An indeterminate amount of time has passed. With her strength ebbing, the Narrator spends at least half her time in bed. John has added cod liver oil, tonics, ale, wine and rare meat to her diet. After an earnest, reasonable talk with John he again refuses to let her go visit Cousin Henry and Julia. The Narrator was reduced to tears. Her husband carried her upstairs, put her to bed and read aloud until she was calm. Then he told her that she is everything to him and she must get well by using her intellect to overcome her silly fancies.
In the depths of her depression, the Narrator is comforted by the realization that if she and John had taken a room downstairs, as she had originally wished, the baby would have stayed in the nursery with the wallpaper. The Narrator is convinced that she can stand the wallpaper much better than an impressionable baby.
The Narrator never mentions the wallpaper to Jennie, Mary or John anymore because she is “too wise” but she has seen things in it that nobody else knows about. Furthermore, she states that nobody ever will know about these things. The shapes behind the pattern have become clearer every day and she now sees they are the same image of a woman creeping around behind the pattern. The Narrator wishes that her husband would take her away from the house. After watching the moonlight creep across the wallpaper until she felt “creepy”, the Narrator watches the crouching figure until she is sure the wallpaper is moving. She leaves her bed to touch it, and hears John say: “What is it, little girl?” She implores him to take her away from the house. He calmly reasons that they will leave in three weeks anyway and the work being done to their own home is not yet finished. He explains that, as a doctor, he would take her away immediately if she was in any danger but expresses his belief that she is getting better because her appetite and color have improved. She counters that she may eat more when he is around but she eats less when he is away and he hugs her and says: “Bless her little heart…she shall be as sick as she pleases!” She asks again if he will take her away and he says that she is improving to which she replies: “Better in body perhaps”. This alarms her husband who becomes very serious and reproachful and entreats her to never entertain the notion that her sanity is any way compromised; he calls it a “false and foolish fancy.” Afterward, the Narrator lies awake examining the pattern to see which part of it is in motion. She explains that the pattern is like a bad dream. By daylight it is grotesque and reminiscent of toadstools. The random twists and twirls are maddening to try and follow; the crouching woman in the sub-pattern is still and difficult to discern. By moonlight, however, the pattern assumes the characteristics of bars and the woman behind the pattern becomes perfectly clear. The pattern now occupies all of the Narrator’s thoughts and she spends most of her waking hours studying it. This is made easier by her husband’s insistence that she lay down as after meals. She obliges but spends the time examining the pattern instead of sleeping.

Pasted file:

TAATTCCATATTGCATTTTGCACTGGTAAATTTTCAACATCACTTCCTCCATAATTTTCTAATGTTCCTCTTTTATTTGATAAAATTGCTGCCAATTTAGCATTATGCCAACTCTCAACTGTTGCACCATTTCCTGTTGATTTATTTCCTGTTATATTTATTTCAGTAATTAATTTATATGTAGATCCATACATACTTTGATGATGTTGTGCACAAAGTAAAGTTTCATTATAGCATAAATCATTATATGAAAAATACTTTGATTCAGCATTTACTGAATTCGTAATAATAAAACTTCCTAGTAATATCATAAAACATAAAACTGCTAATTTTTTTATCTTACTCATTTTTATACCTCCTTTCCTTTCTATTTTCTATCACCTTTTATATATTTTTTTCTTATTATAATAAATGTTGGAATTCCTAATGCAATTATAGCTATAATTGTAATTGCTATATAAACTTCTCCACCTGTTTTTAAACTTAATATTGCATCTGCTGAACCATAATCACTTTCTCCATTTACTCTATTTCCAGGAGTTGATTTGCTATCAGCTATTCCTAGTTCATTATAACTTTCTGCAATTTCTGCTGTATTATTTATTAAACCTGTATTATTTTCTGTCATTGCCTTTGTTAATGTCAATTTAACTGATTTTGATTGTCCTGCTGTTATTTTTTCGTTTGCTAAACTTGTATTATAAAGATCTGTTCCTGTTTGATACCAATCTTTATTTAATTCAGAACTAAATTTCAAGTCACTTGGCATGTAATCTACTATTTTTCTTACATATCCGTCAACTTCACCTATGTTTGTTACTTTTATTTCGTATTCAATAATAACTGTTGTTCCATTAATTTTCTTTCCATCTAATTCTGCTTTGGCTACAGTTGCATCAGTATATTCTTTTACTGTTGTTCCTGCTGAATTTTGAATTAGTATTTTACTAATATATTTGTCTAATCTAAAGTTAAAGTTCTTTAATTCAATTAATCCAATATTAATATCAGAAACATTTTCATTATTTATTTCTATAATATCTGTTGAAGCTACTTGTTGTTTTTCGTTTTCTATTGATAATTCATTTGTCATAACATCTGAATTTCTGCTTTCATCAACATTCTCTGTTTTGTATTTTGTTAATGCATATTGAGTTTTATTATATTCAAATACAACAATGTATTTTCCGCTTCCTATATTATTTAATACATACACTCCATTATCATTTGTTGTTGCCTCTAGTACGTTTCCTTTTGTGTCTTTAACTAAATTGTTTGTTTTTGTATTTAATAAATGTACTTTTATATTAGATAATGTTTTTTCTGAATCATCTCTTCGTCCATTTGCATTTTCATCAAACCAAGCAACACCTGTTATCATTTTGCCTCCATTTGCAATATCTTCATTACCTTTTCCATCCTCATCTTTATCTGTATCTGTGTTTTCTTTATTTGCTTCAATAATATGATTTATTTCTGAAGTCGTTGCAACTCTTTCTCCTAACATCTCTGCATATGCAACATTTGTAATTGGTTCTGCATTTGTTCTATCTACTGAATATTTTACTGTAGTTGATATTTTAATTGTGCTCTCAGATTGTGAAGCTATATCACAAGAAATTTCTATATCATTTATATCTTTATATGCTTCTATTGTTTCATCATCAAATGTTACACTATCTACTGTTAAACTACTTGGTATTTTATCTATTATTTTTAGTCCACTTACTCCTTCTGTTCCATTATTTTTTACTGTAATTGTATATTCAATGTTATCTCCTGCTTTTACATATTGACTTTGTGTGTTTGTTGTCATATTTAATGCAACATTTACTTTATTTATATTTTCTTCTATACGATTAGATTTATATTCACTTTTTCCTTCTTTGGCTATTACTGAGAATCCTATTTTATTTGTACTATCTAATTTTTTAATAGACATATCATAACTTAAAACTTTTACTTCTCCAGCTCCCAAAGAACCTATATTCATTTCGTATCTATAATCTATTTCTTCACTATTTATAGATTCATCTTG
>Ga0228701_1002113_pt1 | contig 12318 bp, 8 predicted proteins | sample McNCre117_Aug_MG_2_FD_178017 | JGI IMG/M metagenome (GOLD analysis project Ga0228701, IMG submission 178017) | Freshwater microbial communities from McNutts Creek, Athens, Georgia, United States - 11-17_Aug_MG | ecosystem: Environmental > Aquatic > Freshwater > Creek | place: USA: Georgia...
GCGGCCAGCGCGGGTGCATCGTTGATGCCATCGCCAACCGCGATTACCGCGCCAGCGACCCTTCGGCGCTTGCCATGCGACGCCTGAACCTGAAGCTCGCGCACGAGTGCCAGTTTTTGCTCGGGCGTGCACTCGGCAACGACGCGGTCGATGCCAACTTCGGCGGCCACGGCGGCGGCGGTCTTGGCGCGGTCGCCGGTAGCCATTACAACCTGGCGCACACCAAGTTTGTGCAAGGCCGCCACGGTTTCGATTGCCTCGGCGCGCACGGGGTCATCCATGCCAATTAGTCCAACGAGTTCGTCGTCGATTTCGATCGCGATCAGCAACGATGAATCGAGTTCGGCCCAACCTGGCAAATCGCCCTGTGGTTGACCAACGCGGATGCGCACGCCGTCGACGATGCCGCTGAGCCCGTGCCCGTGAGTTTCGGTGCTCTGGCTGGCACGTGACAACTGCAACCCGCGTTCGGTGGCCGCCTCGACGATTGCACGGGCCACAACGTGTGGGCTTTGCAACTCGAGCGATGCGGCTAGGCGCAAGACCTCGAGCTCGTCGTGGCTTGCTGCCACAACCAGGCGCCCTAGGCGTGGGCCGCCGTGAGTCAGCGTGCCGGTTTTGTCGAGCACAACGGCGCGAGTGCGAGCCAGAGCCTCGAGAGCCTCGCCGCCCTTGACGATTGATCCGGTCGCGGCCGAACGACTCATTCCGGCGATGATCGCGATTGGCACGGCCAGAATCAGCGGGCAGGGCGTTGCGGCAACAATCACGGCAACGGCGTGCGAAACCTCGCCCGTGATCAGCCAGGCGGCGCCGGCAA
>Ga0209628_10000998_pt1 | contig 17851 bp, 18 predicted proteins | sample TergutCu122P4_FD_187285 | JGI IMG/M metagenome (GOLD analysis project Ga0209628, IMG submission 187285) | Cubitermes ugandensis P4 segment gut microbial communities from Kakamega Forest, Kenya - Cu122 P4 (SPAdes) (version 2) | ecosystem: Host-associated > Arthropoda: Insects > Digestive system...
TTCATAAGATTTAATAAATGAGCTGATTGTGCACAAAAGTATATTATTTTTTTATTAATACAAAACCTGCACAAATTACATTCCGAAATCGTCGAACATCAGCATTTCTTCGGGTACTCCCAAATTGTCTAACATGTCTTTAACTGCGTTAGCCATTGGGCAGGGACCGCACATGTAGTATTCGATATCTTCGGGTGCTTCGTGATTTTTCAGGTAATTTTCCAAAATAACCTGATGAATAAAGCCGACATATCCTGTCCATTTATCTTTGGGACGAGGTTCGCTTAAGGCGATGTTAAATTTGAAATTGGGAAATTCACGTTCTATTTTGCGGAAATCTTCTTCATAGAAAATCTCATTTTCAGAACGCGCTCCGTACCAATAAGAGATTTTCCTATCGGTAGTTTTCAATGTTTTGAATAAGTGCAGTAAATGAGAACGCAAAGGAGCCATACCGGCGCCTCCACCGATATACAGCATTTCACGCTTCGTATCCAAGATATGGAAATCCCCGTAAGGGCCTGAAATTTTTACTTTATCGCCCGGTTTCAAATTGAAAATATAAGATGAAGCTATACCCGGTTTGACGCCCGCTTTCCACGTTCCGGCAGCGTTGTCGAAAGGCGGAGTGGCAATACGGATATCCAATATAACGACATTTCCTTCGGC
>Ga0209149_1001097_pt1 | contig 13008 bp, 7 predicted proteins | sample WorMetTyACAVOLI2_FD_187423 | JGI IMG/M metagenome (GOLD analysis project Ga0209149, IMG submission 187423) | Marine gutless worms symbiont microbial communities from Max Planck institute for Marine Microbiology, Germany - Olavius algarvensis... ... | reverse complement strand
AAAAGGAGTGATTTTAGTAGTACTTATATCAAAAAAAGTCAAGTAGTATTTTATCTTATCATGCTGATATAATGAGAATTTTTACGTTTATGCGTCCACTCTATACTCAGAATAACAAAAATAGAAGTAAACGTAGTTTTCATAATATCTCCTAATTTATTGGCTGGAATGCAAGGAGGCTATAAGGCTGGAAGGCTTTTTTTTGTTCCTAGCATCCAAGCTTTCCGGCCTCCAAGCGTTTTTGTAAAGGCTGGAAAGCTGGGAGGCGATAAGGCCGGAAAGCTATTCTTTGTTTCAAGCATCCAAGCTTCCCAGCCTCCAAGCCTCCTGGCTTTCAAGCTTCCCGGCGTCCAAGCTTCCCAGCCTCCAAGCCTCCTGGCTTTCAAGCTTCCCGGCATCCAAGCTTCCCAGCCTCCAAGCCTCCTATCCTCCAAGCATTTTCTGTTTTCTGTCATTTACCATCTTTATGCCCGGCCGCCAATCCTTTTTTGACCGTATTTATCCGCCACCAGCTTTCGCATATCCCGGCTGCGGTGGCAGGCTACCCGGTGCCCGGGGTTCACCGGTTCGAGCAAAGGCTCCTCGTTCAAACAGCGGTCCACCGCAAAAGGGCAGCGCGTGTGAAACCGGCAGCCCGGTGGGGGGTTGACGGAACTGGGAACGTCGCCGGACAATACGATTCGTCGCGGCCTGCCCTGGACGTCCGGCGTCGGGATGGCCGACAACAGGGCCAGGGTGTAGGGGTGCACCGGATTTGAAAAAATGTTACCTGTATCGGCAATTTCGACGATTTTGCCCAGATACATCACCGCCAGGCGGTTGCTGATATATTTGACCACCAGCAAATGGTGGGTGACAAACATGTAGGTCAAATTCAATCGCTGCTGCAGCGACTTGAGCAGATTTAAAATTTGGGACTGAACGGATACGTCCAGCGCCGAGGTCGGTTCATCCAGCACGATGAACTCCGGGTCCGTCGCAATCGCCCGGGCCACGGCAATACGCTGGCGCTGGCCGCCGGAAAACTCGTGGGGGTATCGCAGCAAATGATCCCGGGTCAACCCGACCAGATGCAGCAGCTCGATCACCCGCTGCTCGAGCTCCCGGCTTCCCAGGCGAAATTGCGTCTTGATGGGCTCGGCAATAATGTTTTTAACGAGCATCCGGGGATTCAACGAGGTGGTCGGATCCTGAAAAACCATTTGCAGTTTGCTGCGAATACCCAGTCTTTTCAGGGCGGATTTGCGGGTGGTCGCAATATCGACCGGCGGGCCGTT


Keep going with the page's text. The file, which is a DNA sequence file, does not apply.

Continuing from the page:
The Narrator is becoming a little afraid of her husband and she wonders if the wallpaper is to blame. Even Jennie seems suspicious. She has caught both of them looking at the wallpaper and on one occasion found Jenny touching it. Alarmed, the Narrator restrained her anger and asked what he sister-in-law was doing. Startled, Jennie explained that the paper stained their clothes and she wished that the Narrator and John would be more careful. The Narrator, however, does not believe this excuse and determines that nobody else shall ever discover the secrets of the pattern.
Analysis – Entry Four
The narrator has outwardly been reduced completely to a child in her husband’s care as evidenced by his ability to reduce her to tears and then soothe her by carrying her upstairs and reading to her while she recovers in bed. Later, he calls her “little girl” and then refuses another request to depart the house. Though her rational mind still wishes to flee the house, her imagination is becoming increasingly reliant upon the wallpaper for its sustenance. Horrifyingly, she knows that she is being driven insane but can do nothing to prevent it. Like the woman (sometimes women) she sees trapped in the wallpaper, she is increasingly a prisoner of her own environment. The wallpaper, now the firm ally of her imagination, seems to be the only thing that keeps her from becoming completely dependent and childlike since, as the Narrator observes, a child would not be able to withstand its influence. In this manner, the power of her imagination and the power of the wallpaper are fused in opposition to her husband’s attempt to infantilize her. To further her defense she begins to forsake the ugly clarity of the daylight for the blurred reality of moonlight.
Like her imagination, the Narrator’s paranoia and jealously in regards to the wallpaper also asserts itself over the course of this entry – beginning with her baby (it could not stand the wallpaper) and continuing through to Jennie and John, both of whom come under suspicion for the attention the wallpaper.